Tuesday, October 7, 2008

Gainfully Employed

I start a new job tomorrow and I'm very excited. I'll be doing carpentry work for a company (http://halforbes.com) that primarily does restorations on Victorian era houses and buildings.

This is a great opportunity to be doing the kind of wood work I like to do on a daily basis. No stinky bathroom renos here. This will be my first nine to five job since I left the radio station and I'm looking forward to the structure it will give my day to day livin'. Did I mention I'm really excited??

I couldn't have asked for a more fitting opportunity. The job market is obviously a lot tighter here than Calgary, so I wasn't expecting to find something even remotely as interesting. Jen and I were out with some of her friends the first week I arrived when I met her friend Scott (http://www.photomunn.com/). He mentioned this company that a friend of his works for and that I should check it out, he heard they were looking for carpenters. With loose directions as to the location of the shop, I set out to find this mysterious wood shop. I found it on my second day of trying and then it took me a week of going back everyday until someone was around I could talk to. Jen was talking about the power of positive thinking and this is a perfect example. I knew this was the job for me and that I was going to get it.

I have a habit of setting too high of expectations and getting burned, so while I'm excited, I'm trying to keep things in perspective.


It was my Day of Life (Birthday) this weekend and Jen and I went down to Lunenburg to celebrate. Lunenburg was beautiful, not nearly as touristy as I expected. It's a world heritage site, so aside from cars and the odd Crocks wearing tourist, there are few signs of modernity to be found.

It's also where the Bluenose is moored. Apparently they only give out dimes as change because after ordering a coffee I received 40 cents in dimes when a quarter, a nickle, and a dime would have sufficed.

The town before Lunenburg - Mahone Bay was crawling with middle aged white people who all looked like they could be distant relatives, double fisting double-doubles. It was the annual Scarecrow Festival.

1 comment:

  1. Hey Brendan;

    How goes the new job? It sounds friggin' perfect! Sorry for the near-curse, Brendan's mom.

    I hate to come off like a staunch upholder of maritime history, but that is NOT the Bluenose. It's actually the Bluenose II, built in 1963 by the same shipwrights that built the original and from the original plans. It has never been in a race, and though a fine replica, it ain't the real thing.

    The original Bluenose was built by shipwrights Smith and Rhuland based on plans envisioned by a (formally) uneducated fisherman named Angus Walters. It was launched from Lunenburg in 1921, and for two decades it took on and left in the wake all challengers for the Fisherman's Trophy - a race of working fishing schooners that bestowed the highest honour on the hometowns of the winning boats. The Bluenose was untouchable in the races.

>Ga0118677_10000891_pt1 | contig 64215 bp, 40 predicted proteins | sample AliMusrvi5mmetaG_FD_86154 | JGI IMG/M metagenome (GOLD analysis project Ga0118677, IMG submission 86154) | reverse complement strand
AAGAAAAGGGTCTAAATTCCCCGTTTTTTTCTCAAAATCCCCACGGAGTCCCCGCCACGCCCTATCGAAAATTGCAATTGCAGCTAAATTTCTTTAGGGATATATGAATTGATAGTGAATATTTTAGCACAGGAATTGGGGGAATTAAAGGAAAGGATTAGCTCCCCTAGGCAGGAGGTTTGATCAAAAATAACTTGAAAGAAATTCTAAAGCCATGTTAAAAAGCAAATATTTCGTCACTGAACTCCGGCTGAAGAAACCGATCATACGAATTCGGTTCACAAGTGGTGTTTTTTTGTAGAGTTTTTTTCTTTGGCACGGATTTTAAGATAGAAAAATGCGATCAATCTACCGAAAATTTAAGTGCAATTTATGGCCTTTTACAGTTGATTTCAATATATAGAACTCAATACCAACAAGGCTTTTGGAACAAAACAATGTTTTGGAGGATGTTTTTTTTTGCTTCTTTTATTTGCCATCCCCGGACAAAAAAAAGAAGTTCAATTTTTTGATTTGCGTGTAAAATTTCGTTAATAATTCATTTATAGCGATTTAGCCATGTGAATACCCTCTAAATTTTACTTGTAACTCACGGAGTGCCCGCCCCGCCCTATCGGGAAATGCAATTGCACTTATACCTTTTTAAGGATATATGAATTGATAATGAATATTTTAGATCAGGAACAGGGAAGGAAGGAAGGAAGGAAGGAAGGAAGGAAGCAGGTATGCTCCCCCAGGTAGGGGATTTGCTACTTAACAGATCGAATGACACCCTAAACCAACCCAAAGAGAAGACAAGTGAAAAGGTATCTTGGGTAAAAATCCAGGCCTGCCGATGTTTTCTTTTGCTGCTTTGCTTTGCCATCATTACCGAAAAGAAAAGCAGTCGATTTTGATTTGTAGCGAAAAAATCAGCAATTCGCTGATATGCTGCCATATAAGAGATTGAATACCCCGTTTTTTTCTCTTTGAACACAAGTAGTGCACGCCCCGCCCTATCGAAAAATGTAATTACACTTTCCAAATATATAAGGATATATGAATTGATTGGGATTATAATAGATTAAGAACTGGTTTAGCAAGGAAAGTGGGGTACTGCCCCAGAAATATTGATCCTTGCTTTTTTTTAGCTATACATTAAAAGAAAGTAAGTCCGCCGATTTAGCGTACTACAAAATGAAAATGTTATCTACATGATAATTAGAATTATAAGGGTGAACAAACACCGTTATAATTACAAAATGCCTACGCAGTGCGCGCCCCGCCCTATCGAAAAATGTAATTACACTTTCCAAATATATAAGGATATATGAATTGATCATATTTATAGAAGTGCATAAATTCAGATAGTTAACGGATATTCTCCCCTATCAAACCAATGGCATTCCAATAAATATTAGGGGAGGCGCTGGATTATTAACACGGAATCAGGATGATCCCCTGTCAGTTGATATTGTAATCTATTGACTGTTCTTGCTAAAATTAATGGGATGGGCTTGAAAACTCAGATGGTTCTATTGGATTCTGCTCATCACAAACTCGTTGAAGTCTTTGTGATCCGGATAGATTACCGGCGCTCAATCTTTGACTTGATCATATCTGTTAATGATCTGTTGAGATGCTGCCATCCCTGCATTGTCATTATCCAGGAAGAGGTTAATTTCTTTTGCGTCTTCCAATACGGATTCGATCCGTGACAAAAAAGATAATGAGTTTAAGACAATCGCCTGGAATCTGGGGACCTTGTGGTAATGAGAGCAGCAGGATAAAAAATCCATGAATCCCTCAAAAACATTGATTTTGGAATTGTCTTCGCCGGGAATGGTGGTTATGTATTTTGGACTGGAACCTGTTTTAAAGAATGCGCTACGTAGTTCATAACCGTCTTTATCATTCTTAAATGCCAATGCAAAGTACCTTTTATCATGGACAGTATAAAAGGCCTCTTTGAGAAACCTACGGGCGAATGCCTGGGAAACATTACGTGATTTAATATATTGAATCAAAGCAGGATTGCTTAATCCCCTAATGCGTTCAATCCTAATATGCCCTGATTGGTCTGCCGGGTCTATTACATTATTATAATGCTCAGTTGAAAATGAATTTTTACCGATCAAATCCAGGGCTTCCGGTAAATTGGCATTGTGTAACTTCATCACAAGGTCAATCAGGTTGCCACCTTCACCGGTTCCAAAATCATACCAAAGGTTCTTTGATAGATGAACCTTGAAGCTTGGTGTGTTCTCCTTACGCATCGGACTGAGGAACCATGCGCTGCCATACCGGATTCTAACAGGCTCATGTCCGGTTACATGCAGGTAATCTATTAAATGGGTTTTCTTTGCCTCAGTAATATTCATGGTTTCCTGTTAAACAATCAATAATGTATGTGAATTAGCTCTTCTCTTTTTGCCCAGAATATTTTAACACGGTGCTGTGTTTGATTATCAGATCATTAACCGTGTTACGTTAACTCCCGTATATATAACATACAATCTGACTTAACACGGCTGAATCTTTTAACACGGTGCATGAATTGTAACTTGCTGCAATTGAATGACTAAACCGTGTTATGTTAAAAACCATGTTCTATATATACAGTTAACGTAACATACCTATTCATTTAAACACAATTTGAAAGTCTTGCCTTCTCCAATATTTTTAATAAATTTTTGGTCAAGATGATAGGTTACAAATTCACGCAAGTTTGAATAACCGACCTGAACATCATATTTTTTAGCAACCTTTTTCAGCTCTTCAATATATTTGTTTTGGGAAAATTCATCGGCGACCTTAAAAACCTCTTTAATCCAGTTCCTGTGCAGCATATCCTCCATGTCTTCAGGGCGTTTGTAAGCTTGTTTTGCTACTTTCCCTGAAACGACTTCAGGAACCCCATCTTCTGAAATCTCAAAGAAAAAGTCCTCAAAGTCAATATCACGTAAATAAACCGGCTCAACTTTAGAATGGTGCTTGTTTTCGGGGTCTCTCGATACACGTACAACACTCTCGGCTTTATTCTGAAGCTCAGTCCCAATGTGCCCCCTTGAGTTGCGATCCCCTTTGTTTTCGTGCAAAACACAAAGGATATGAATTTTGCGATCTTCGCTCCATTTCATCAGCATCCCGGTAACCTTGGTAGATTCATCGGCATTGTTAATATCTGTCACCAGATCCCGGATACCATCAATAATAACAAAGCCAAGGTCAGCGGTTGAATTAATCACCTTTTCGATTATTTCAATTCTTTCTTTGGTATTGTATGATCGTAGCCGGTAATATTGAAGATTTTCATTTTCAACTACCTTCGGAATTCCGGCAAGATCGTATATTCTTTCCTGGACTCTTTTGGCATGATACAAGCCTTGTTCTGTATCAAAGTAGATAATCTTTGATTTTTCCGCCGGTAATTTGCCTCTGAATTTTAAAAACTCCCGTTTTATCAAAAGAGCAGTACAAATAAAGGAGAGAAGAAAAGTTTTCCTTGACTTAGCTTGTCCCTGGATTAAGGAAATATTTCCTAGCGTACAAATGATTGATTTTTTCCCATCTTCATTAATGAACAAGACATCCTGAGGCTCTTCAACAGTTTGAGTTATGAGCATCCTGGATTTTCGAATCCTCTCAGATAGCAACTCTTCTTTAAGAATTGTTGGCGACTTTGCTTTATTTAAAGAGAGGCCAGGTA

The fisherman's trophy race died with the onset of motorized fishing fleets - but for the last 20 years, no one could take it from the Bluenose.

    Angus Walters and some other folks tried to have the Bluenose preserved as a National Treasure and purchased by the Museum of Civilization or other such organizations, but no one could see any value in preserving a vestige of a by-gone era (sound familiar?).

    Eventually Angus and his supporters went broke trying to save the Bluenose, and they were forced to sell her to unscrupulous merchant mariners, who cut off her masts, stuck a big diesel in her, and rode her as a freighter until she foundered and sank off of Haiti in 1946.

    How often in Canadian history have we unconscientiously destroyed historical treasures, only later to realize what we have lost and then try to erect some fitting memorial?

    Anyway, I'm not trying to bring you down or anything, but such a memorial is what you saw in Lunenburg, and I thought it my duty as a proud maritimer to set the record straight.

    I'm glad you're working to restore the remaining bits of heritage - too bad there are so few who see any value in that out this way...

    rock on - PS I'm totally with you on the hockey song - what a piece of cheesey flavour-of-the-month garbage. But I was saying to a buddy the other day - all it is is a pavlovian-response-inducing jingle - a sound that we hear that reminds us that it's finally time for something worth watching to come on the idiot box.